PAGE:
Unity in difference
Bachelor of Communication (2014)
Awards / Scholarships:
Dean’s Recognition Award (2012, 2013, 2014)
1. Full name / Age / Nationality.
Tay Siao Lin / 22 / Malaysian
2. Where are you working / studying presently, and describe your general work scope.
I am currently doing my Honours in Monash University Malaysia. I’m hoping this will be the gateway to a possible postgraduate degree in the future.
3. Why did you choose to study at Monash University Malaysia?
I picked Monash because of my family: most of my cousins are Monash graduates. I was clear with the course that I wanted to do, which was to do a Communications degree in Monash. There wasn’t any doubt in terms of which university to pick - a majority of my family members have attended university here, and loved the experiences Monash has equipped them with.
4. What do you love most about your student life at Monash?
The one thing that I really loved about the student life, as clichéd as it may sound, were the various people that I’ve met in university over the years – despite the fact that most of the students are from different countries and backgrounds, there’s this sense of solidarity that Monashians have. Unity in difference is something that I’ve noticed; we are all here to learn, to meet new people and to “grow” together, as individuals.
Another thing that I loved about student life are the units offered. Being in the School of Arts and Social Sciences, I’ve been exposed to a variety of different subjects that may not be offered in other universities. It was a real eye-opening experience for me, on a very personal level. Aside from learning important theoretical frameworks to facilitate my future career, I’ve learned the invaluable lessons of critical thinking, empathy and social awareness. It’s these things that make you the person you are, and aspire to be in the future.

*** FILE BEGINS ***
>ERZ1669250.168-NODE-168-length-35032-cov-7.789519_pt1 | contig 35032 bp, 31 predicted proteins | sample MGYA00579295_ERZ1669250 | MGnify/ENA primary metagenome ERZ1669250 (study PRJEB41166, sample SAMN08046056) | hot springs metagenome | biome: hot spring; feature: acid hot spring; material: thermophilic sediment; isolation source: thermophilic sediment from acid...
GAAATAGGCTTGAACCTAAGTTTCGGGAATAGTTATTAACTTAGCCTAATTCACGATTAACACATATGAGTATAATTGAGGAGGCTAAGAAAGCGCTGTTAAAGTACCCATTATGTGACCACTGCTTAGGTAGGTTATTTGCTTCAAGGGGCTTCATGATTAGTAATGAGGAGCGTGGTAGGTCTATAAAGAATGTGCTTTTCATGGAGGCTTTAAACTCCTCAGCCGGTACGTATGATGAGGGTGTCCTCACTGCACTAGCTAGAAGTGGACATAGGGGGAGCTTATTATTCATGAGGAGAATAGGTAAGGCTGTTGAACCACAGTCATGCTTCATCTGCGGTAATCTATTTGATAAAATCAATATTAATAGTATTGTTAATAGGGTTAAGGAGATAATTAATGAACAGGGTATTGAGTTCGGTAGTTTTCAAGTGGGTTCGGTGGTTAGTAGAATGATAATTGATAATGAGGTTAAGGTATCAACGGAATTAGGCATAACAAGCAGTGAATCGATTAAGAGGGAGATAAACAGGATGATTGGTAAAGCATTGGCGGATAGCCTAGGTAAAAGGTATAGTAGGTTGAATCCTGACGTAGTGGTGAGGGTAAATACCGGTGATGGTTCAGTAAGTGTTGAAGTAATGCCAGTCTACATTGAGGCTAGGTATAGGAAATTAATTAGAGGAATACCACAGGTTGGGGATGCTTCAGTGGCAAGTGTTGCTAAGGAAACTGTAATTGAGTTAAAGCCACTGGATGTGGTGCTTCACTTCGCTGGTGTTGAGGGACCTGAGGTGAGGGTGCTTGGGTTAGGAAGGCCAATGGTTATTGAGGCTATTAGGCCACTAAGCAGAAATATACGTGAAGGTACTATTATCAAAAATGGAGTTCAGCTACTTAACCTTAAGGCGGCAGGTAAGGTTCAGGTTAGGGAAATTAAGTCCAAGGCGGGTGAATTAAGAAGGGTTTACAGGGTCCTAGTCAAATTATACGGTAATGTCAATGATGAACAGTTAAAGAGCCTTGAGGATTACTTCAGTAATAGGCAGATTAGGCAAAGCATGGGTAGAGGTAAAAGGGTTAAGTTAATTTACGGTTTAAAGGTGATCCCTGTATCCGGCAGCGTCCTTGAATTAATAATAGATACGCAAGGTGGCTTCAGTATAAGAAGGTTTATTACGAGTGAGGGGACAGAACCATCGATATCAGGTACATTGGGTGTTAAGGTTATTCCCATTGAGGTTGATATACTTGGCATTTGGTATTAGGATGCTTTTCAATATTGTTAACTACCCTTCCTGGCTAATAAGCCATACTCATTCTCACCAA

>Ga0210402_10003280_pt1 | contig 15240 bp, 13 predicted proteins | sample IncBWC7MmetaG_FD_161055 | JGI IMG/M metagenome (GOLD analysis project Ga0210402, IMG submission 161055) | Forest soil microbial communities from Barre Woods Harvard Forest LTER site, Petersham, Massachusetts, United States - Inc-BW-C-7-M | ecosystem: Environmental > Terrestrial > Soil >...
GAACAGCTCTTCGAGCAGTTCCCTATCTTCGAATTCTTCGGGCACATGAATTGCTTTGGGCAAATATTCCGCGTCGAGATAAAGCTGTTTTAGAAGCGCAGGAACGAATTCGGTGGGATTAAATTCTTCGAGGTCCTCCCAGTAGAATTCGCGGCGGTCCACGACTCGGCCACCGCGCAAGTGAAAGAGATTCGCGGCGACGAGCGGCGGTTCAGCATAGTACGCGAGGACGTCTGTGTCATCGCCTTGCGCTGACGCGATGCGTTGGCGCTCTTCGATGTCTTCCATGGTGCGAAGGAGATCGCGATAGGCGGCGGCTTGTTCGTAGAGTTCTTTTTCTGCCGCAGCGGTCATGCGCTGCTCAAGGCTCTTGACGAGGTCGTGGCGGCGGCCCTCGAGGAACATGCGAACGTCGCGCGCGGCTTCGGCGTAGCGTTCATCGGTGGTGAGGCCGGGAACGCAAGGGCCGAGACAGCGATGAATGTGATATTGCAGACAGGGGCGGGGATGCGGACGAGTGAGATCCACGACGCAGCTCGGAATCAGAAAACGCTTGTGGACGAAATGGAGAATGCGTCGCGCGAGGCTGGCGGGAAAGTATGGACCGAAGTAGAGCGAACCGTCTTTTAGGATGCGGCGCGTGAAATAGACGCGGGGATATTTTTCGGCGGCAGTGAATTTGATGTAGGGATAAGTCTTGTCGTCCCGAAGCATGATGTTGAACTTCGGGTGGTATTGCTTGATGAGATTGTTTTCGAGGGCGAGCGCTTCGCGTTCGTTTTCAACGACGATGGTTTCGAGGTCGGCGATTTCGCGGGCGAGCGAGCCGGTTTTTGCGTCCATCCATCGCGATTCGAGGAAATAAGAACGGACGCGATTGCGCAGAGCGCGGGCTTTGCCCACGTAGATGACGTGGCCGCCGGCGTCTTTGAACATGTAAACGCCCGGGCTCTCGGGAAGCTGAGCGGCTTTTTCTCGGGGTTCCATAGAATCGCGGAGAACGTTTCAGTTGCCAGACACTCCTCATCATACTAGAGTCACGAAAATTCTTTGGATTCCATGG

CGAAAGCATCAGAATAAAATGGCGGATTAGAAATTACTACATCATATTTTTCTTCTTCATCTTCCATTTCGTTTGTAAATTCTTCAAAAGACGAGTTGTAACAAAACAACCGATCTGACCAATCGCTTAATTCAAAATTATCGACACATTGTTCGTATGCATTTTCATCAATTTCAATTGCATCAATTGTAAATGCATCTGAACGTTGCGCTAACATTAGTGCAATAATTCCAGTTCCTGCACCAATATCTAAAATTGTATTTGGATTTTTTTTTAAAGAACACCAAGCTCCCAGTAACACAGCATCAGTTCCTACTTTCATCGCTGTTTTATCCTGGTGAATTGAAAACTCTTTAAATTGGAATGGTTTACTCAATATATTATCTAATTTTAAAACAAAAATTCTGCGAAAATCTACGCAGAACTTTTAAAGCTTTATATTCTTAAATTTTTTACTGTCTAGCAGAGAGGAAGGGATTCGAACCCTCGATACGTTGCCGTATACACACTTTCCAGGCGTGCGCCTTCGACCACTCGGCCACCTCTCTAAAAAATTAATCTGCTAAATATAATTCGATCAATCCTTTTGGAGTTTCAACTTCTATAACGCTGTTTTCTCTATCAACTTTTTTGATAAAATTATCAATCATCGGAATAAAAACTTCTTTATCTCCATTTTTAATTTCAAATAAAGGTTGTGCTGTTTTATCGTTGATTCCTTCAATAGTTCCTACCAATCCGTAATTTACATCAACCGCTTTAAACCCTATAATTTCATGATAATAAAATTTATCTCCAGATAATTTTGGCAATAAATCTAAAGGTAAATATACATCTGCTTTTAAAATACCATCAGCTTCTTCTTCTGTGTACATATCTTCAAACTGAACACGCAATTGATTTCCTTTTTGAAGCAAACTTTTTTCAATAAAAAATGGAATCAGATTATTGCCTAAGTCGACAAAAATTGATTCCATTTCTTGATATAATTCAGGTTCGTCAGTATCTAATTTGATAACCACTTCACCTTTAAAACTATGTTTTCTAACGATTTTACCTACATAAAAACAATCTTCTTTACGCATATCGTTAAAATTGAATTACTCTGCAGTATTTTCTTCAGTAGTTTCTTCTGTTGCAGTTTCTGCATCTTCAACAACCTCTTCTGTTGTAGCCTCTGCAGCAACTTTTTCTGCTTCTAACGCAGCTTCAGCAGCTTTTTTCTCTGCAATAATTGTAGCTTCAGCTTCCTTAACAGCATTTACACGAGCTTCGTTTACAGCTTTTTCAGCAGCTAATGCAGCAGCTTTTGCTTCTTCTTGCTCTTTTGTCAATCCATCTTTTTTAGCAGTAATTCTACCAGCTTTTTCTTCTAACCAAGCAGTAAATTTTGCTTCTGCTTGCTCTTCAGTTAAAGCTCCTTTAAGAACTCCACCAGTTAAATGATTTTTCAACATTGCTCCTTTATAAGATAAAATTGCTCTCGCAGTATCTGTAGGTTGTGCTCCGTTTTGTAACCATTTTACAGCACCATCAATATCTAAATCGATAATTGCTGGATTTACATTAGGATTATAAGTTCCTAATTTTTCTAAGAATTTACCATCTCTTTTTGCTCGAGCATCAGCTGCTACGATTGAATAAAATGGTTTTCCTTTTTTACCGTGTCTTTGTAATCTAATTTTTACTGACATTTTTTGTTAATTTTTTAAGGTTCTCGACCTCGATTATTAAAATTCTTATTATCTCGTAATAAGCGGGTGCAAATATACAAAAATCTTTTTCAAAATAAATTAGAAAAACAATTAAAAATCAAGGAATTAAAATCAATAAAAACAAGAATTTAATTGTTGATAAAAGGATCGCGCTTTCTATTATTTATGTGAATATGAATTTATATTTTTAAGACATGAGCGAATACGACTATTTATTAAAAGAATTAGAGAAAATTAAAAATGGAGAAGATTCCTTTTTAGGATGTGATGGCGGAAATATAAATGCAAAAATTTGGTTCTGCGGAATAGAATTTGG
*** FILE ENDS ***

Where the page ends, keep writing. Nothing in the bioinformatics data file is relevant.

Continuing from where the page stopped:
5. What qualities did you acquire during your studies at Monash University Malaysia that were beneficial to you in the working world?
I think Monash Malaysia has assisted with a lot of the “soft skills” required for the working world. One of the biggest ones that I’ve learned is to be receptive and open towards new experiences and cultures. I was really shy growing up, and I think being in Monash has helped me open up to people a lot more.
I feel like Monash has also allowed me to think a lot more critically. It’s important to look at things through various perspectives, to expand your intellectual horizons beyond what’s available in your textbooks. I’ve been given a lot of opportunities to read about critical theory, gender studies and anthropology, things I may not have been exposed to if I had studied somewhere else.
I did not manage to attend the internship courses offered through Monash during the summer. But, I did work as a social media strategist and online marketing for a start-up in my second year. I think being in Monash, particularly since it’s a really high-paced learning environment, I had managed to be quite resilient in terms of working under stressful deadlines.
I’ve also used a lot of the communication theory from school, and put it into practice in my work. Overall, my outlook on work, on communication processes and how interpersonal relationships work has changed while I was doing my course. Suddenly, I’ve become more cognizant of the principles and values embedded in me from families, institutions and advertising industries. I’ve usually taken these things for granted.
6. Where are you headed to in the future?
To be honest, I was very adamant from the beginning about being a journalist by the time I finished my undergraduate degree, but that immediately changed within the first year or so. I would say that my perspective of careers have changed significantly ever since I came to Monash.
Throughout my three years, I had been exposed to various units that really opened my eyes to the various possibilities “out there”. I would say that I’ve matured the most as an undergraduate, and that helped me shape my future directions and the possibility of pursuing a career in academia.